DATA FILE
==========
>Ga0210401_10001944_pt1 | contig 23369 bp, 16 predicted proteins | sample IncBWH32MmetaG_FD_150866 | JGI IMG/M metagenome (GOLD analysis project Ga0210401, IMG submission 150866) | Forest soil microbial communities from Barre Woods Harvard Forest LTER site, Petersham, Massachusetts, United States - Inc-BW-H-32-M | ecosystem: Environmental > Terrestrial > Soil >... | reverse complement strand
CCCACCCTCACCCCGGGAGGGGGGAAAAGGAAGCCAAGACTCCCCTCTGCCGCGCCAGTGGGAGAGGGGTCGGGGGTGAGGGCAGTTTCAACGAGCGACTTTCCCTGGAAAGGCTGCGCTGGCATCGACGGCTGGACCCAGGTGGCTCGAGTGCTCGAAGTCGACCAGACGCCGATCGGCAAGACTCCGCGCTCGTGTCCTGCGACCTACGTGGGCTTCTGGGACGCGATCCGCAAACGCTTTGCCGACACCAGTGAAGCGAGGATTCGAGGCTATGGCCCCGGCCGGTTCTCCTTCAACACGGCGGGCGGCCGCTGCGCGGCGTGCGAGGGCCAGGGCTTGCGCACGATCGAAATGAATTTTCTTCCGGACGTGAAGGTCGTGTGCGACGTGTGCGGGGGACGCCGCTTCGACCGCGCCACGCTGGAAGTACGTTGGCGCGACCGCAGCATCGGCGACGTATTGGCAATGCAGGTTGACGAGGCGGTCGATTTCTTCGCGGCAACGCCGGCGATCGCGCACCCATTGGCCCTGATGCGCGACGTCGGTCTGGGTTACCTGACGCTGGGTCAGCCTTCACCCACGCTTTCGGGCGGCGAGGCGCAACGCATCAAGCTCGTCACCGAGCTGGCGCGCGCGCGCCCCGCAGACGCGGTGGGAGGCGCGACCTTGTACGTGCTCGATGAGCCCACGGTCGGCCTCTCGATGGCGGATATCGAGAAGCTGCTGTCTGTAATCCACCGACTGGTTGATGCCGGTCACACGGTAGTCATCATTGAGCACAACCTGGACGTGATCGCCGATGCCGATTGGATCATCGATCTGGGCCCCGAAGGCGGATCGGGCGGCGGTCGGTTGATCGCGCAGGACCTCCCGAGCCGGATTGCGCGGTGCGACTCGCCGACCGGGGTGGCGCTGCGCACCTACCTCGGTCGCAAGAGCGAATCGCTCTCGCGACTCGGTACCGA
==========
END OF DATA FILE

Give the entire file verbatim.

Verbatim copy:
>Ga0210401_10001944_pt1 | contig 23369 bp, 16 predicted proteins | sample IncBWH32MmetaG_FD_150866 | JGI IMG/M metagenome (GOLD analysis project Ga0210401, IMG submission 150866) | Forest soil microbial communities from Barre Woods Harvard Forest LTER site, Petersham, Massachusetts, United States - Inc-BW-H-32-M | ecosystem: Environmental > Terrestrial > Soil >... | reverse complement strand
CCCACCCTCACCCCGGGAGGGGGGAAAAGGAAGCCAAGACTCCCCTCTGCCGCGCCAGTGGGAGAGGGGTCGGGGGTGAGGGCAGTTTCAACGAGCGACTTTCCCTGGAAAGGCTGCGCTGGCATCGACGGCTGGACCCAGGTGGCTCGAGTGCTCGAAGTCGACCAGACGCCGATCGGCAAGACTCCGCGCTCGTGTCCTGCGACCTACGTGGGCTTCTGGGACGCGATCCGCAAACGCTTTGCCGACACCAGTGAAGCGAGGATTCGAGGCTATGGCCCCGGCCGGTTCTCCTTCAACACGGCGGGCGGCCGCTGCGCGGCGTGCGAGGGCCAGGGCTTGCGCACGATCGAAATGAATTTTCTTCCGGACGTGAAGGTCGTGTGCGACGTGTGCGGGGGACGCCGCTTCGACCGCGCCACGCTGGAAGTACGTTGGCGCGACCGCAGCATCGGCGACGTATTGGCAATGCAGGTTGACGAGGCGGTCGATTTCTTCGCGGCAACGCCGGCGATCGCGCACCCATTGGCCCTGATGCGCGACGTCGGTCTGGGTTACCTGACGCTGGGTCAGCCTTCACCCACGCTTTCGGGCGGCGAGGCGCAACGCATCAAGCTCGTCACCGAGCTGGCGCGCGCGCGCCCCGCAGACGCGGTGGGAGGCGCGACCTTGTACGTGCTCGATGAGCCCACGGTCGGCCTCTCGATGGCGGATATCGAGAAGCTGCTGTCTGTAATCCACCGACTGGTTGATGCCGGTCACACGGTAGTCATCATTGAGCACAACCTGGACGTGATCGCCGATGCCGATTGGATCATCGATCTGGGCCCCGAAGGCGGATCGGGCGGCGGTCGGTTGATCGCGCAGGACCTCCCGAGCCGGATTGCGCGGTGCGACTCGCCGACCGGGGTGGCGCTGCGCACCTACCTCGGTCGCAAGAGCGAATCGCTCTCGCGACTCGGTACCGA